How a Kettering classmate’s suicide changed her friend’s perspective on life

Reese Hornick, author of essay

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Reese Hornick, author of essay

Eighth-grader’s essay stresses importance of being a light for others.

Reese Hornick, an 8th-grader at St. Charles Borromeo School in Kettering, won the 15th annual Dottie Yeck Good Life Award presented by the Washington-Centerville Public Library for her essay, “Being the Light,” about the aftermath of Chanel Nonnenman’s suicide.

Here is her essay:

I felt as if I were waiting forever. As any theater kid would tell you, the period between auditions and casting is an agonizing test of patience. I was particularly anxious about this show because I finally had the chance to get the lead role. My theater friends told me I nailed it, and I thought so too.

During those waiting days, news was bubbling up about a life-threatening virus... The theater ultimately canceled the show, so the cast list was never published. My “big break” was crushed.

A month later, I was still moping. Other in-person activities were canceled as well, and there is only so much virtual you can take. I became very lonely and depressed, and I was feeling incredibly sorry for myself. So much so, I couldn’t even see how much the isolation was affecting other people.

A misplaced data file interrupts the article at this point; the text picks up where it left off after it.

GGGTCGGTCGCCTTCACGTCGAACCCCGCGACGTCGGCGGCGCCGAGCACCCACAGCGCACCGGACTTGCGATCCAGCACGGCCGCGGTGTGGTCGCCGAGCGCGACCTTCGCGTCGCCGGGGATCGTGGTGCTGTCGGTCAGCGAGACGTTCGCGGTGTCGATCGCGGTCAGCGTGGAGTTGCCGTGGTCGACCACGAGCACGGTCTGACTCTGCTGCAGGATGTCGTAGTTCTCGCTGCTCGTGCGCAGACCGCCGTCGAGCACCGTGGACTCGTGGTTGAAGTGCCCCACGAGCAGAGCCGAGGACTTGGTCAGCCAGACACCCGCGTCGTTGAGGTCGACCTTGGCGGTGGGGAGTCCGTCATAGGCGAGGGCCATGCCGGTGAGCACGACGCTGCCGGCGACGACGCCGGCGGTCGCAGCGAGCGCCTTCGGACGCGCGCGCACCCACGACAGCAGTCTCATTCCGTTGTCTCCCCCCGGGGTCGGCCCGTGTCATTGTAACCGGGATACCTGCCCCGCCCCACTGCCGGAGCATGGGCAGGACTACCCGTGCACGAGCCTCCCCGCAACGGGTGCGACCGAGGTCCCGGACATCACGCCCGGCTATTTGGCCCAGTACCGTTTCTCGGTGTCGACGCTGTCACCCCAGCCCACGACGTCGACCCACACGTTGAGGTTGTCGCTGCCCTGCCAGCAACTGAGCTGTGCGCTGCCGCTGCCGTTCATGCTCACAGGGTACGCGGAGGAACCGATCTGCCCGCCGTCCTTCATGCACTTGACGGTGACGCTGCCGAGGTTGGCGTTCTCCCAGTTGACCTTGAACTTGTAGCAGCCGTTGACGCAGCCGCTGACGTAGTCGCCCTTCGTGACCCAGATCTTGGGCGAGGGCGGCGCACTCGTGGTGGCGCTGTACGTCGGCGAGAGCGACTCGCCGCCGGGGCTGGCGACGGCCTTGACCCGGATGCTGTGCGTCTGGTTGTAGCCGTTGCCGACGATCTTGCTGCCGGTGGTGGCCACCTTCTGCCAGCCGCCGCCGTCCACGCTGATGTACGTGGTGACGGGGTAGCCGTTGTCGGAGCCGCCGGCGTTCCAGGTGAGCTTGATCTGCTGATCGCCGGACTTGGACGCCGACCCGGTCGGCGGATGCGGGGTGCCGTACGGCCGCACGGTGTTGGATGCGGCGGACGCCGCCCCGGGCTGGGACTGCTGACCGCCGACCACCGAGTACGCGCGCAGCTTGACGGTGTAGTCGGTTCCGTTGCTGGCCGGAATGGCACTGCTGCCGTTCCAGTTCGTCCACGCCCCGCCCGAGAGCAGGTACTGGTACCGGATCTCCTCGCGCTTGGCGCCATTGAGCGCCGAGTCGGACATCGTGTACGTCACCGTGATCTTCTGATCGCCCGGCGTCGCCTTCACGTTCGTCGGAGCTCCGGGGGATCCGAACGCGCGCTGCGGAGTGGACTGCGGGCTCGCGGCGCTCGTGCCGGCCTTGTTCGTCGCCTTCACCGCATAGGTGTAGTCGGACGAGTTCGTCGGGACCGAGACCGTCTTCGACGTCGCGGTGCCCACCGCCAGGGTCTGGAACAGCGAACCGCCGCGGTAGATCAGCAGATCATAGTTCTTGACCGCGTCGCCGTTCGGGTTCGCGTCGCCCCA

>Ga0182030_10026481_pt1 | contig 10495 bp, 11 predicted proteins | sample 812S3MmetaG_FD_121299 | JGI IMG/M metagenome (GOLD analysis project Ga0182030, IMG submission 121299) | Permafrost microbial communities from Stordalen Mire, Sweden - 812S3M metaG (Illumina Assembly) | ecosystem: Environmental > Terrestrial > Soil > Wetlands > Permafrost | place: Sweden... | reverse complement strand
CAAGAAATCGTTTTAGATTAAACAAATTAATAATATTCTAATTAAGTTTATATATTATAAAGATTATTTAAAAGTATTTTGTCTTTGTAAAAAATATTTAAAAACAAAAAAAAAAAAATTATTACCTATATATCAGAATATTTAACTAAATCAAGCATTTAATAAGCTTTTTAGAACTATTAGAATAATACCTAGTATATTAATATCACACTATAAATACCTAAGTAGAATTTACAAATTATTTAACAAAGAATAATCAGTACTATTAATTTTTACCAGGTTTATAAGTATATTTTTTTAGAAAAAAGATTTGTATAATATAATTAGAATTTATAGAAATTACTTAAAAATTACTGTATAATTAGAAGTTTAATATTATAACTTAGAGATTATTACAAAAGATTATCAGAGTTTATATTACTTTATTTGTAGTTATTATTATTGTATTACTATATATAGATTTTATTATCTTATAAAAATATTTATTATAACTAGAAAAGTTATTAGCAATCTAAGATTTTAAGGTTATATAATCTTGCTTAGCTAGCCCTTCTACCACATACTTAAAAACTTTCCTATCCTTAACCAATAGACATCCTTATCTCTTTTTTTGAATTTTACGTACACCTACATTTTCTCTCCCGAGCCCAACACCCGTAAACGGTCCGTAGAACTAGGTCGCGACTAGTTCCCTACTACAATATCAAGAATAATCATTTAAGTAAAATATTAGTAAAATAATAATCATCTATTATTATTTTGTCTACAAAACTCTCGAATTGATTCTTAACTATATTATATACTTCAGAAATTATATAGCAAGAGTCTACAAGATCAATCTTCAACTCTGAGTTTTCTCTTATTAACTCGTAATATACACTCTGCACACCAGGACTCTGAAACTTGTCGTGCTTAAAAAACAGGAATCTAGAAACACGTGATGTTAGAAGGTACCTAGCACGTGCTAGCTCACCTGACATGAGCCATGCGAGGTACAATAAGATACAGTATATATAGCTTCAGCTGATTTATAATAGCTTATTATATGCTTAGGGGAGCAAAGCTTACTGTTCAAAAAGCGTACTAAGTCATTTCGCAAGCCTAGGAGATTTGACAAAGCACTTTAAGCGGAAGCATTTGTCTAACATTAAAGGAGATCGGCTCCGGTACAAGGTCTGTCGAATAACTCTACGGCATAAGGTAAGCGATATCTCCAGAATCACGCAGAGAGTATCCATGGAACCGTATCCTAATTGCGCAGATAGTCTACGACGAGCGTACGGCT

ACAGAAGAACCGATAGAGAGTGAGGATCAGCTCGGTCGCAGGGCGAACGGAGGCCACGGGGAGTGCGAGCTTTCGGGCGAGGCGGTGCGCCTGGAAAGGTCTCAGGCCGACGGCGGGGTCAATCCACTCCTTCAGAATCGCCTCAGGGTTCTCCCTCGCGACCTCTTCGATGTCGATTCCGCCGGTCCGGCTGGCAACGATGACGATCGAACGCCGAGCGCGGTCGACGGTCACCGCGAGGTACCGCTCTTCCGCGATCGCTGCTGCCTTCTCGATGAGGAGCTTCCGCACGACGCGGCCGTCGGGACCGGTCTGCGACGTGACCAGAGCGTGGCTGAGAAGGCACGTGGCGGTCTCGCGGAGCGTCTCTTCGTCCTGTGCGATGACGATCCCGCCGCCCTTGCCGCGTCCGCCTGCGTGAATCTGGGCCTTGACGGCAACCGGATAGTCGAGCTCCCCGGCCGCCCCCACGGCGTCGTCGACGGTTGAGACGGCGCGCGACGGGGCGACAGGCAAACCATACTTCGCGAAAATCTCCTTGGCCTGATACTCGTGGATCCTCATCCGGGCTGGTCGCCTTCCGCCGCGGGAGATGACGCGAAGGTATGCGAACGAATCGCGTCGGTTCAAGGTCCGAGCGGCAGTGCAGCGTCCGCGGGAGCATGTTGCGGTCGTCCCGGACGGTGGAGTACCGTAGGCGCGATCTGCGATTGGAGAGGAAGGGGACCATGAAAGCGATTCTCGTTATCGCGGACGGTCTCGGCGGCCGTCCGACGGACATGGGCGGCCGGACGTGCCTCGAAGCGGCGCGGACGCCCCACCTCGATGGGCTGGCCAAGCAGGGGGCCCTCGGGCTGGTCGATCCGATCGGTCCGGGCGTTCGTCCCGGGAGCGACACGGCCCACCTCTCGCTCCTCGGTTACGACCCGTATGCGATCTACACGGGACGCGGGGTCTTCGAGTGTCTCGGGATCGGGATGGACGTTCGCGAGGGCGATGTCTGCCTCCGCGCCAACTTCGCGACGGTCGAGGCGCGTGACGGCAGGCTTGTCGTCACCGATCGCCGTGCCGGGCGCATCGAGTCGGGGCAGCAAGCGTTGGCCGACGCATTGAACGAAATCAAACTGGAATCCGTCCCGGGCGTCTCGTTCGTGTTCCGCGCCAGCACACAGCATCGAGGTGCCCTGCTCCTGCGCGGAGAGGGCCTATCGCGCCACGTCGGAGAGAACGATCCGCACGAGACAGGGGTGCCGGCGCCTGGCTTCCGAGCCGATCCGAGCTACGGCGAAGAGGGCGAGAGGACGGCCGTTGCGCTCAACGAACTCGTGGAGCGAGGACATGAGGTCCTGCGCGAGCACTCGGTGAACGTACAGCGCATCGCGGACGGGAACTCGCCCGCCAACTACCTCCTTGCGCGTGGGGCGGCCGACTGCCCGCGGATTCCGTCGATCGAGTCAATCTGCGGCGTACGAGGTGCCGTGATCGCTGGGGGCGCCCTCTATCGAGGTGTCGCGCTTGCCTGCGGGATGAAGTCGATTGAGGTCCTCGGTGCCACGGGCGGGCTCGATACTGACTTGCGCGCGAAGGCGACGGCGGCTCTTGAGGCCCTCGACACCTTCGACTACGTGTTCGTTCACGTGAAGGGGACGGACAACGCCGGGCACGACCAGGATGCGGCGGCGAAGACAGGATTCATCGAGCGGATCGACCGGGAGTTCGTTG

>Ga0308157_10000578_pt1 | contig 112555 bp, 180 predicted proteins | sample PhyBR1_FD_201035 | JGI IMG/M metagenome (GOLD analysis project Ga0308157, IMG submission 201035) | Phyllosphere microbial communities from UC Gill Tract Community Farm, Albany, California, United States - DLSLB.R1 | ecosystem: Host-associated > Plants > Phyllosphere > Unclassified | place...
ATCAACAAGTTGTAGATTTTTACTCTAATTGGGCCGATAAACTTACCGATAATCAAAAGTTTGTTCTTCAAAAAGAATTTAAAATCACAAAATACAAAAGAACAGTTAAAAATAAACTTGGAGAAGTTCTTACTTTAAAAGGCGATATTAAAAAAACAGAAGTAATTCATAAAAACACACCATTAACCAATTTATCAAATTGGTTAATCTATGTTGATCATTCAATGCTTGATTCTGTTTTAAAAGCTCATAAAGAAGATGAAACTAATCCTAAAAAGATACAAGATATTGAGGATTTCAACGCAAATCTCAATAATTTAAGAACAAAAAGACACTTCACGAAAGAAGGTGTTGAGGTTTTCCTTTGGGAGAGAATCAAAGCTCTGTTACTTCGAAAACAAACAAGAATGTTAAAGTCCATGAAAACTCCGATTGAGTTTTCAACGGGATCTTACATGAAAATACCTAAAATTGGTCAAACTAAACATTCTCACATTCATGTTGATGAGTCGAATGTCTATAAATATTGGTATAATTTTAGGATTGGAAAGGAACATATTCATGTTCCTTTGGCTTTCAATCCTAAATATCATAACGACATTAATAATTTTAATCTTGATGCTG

That was until April 19, when I learned that one of my classmates had taken her own life. She was only 12 years old. A star volleyball player, she loved sports as much as I love theater. The opportunity to do what she loved was taken from her too.

I still remember shaking after my mom told me the news. Our class group chat was blowing up with messages, and I was too in shock to respond. I don’t know what else may have led my classmate to end her life, but isolation didn’t help. Suddenly, I felt selfish for getting so fixated on the missed theater opportunity. Deep down I knew there would be more chances. Even in my sadness, I could still see a light that my classmate couldn’t see.

This was when my focus changed completely... When in devastating times like this, if you can’t find the good, you have to BE the good....

My perspective on life has changed dramatically since the pandemic began. I’ve learned that happiness isn’t being in the spotlight; it’s about being a light for others. Young people need hope. While I will always love theater, I now have a desire to pursue a career in psychology. The unexpected events of the past year have given me a new purpose.”